The first buildings in Hadar were constructed at the start of the 20th century. Hadar was Haifa's cultural center and marketplace throughout the 1920s and into the 1980s, nestled above and around the Haifa's Arab neighborhoods. Today Hadar stretches from the port area near the bay, approximately halfway up Mount Carmel, around the German Colony, Wadi Nisnas and Wadi Salib. Hadar houses two commercial centers (one in the port area, and one midway up the mountain) surrounded by some of the city's older neighborhoods.
Neve Sha'anan, a neighborhood located on the second tier of Mount Carmel, was founded in the 1920s. West of the port are the neighborhoods of Bat Galim, Shikmona Beach, and Kiryat Eliezer. To the west and east of Hadar are the Arab neighborhoods of Abbas and Khalisa, built in the 1960s and 70s. To the south of Mount Carmel's headland, along the roa.

The phrase "Haifa works, Jerusalem prays, and Tel Aviv plays" refers to Haifa's reputation as a city of workers.The industrial region of Haifa is in the eastern part of the city, around the Kishon River. Haifa is home to one of the two oil refineries in Israel (the other located in Ashdod). The Haifa refinery processes 9 million tons (66 million barrels) of crude oil a year. Its twin 80-meter high cooling towers, built in the 1930s, were the tallest buildings built in the British Mandate period.
Matam (short for Merkaz Ta'asiyot Mada - Scientific Industries Center), the largest and oldest business park in Israel, is at the southern entrance to the city, hosting manufacturing and R&D facilities for a large number of Israeli and international hi-tech companies, such as Intel, IBM, Microsoft, Motorola, Google, Yahoo!, Elbit, Zoran, Philips, and Amdocs. The campus of the University of Haifa is also home to IBM Haifa Labs.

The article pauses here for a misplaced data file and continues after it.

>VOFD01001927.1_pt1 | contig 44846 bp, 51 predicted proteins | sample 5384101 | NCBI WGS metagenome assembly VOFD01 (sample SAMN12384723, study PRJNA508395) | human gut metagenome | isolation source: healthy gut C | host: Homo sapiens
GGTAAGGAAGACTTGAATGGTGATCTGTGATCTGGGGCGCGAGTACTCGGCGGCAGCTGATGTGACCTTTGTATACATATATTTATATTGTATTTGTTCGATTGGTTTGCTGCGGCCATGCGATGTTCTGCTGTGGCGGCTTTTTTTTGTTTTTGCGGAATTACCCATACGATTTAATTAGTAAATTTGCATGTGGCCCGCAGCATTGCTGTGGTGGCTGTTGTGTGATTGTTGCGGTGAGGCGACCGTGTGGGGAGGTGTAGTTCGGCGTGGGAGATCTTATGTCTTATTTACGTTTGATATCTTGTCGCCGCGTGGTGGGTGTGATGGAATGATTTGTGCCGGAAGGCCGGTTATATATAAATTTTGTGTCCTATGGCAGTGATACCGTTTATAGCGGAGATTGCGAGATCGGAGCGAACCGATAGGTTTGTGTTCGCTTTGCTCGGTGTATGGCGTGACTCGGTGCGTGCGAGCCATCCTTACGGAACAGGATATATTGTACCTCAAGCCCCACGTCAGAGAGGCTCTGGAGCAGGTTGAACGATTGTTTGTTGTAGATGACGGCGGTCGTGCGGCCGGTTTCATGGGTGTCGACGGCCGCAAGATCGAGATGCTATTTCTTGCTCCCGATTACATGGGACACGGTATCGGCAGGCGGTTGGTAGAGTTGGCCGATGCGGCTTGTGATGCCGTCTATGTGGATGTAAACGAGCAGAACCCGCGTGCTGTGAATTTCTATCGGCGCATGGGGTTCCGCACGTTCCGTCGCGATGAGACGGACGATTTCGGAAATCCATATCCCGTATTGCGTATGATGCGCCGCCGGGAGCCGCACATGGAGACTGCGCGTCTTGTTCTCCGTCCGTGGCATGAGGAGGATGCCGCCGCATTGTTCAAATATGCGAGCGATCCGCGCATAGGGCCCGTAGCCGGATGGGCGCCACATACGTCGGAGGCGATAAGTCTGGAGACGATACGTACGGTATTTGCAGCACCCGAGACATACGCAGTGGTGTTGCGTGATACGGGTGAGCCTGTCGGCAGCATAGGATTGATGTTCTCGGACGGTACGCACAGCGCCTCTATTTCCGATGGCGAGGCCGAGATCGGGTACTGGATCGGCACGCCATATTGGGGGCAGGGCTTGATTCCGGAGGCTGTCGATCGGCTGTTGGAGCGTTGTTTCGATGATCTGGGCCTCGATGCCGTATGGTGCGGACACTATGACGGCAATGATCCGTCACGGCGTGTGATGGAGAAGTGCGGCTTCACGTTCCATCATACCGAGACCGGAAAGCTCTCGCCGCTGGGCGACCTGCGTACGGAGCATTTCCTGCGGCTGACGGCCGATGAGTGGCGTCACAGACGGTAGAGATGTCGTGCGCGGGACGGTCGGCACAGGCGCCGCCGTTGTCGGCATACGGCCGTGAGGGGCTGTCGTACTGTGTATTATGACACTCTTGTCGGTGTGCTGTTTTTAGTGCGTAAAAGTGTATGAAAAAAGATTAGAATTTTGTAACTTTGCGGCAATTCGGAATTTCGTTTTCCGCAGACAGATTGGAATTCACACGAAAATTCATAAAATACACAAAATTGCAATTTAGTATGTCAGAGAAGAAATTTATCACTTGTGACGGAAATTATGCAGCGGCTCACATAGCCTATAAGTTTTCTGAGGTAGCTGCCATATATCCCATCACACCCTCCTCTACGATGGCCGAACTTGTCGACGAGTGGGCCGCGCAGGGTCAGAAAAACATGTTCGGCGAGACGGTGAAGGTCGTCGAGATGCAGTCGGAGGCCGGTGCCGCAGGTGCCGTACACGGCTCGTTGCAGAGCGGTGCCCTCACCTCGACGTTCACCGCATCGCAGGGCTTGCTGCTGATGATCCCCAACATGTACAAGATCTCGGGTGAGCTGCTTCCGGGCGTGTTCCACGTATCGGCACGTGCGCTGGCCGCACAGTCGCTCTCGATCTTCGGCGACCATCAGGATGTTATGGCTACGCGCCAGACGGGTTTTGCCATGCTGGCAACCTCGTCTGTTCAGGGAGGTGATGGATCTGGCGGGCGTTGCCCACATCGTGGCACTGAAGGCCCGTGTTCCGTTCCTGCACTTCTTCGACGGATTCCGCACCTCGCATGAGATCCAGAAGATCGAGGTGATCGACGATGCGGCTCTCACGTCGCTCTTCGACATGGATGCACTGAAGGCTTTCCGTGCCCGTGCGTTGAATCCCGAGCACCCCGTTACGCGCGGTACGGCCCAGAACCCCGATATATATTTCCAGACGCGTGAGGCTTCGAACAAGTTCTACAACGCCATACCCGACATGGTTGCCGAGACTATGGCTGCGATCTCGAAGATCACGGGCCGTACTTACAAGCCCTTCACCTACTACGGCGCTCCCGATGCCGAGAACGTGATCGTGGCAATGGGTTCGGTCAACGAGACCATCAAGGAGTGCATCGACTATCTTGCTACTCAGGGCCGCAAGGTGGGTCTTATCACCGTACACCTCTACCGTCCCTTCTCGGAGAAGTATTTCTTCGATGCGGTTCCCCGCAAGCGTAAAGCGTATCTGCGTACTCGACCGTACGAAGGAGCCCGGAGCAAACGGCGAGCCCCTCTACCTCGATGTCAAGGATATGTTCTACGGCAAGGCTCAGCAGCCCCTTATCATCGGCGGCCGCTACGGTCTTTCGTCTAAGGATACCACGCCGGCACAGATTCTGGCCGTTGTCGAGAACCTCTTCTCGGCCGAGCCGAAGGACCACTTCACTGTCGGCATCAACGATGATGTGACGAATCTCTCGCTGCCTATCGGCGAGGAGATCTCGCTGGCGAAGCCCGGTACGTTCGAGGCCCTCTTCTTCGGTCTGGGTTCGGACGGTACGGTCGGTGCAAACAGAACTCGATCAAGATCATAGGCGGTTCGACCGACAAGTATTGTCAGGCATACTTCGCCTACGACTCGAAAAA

The Port of Haifa is the leader in passenger traffic among Israeli ports, and is also a major cargo harbor, although deregulation has seen its dominance challenged by the port of Ashdod.
Haifa malls and shopping centers include Hutsot Hamifratz, Horev Center Mall, Panorama Center, Castra Center, Colony Center (Lev HaMoshava), Hanevi'im Tower Mall, Kanyon Haifa, Lev Hamifratz Mall and Grand Kanyon.

In 2005, Haifa had 13 hotels with a total of 1,462 rooms.The city has 17 kilometres (11 mi) of beaches, 5 kilometres (3 mi). Haifa's main tourist attraction is the Bahá'í World Centre, with the golden-domed Shrine of the Báb and the surrounding gardens. Between 2005 and 2006, 86,037 visited the shrine. In 2008, the Bahai gardens were designated a UNESCO World Heritage Site. The restored German Colony, founded by the Templers, Stella Maris and Elijah's Cave also draw many tourists.
Located in the Haifa district are the Ein Hod artists' colony, where over 90 artists and craftsmen have studios and exhibitions, and the Mount Carmel national park, with caves where Neanderthal and early Homo Sapiens remains were found.
A 2007 report commissioned by the Haifa Municipality calls for the construction of more hotels, a ferry line between Haifa, Acre and Caesarea, development of the western anchorage of the port as a recreation and entertainment area, and an expansion of the local airport and port to accommodate international travel and cruise ships.

Air and sea transport
Haifa Airport serves domestic flights to Tel Aviv and Eilat as well as international charters to Cyprus, and Jordan. There are currently plans to expand services from Haifa. Cruise ships previously operated from Haifa port to Greece and Cyprus.
Travel between Haifa and the center of the country is possible by road with Highway 2, the main highway along the coastal plain, beginning at Tel Aviv and ending at Haifa.Furthermore, Highway 4 runs along the coast to the north of Haifa, as well as south, inland from Highway 2. In the past, traffic travelling along Highway 2 to the north of Haifa would have to pass through the downtown area of the city, however, the Carmel Tunnels, opened for traffic December 1, 2010, now re-route this traffic through tunnels under Mount Carmel, cutting down on congestion in the down-town area of the city.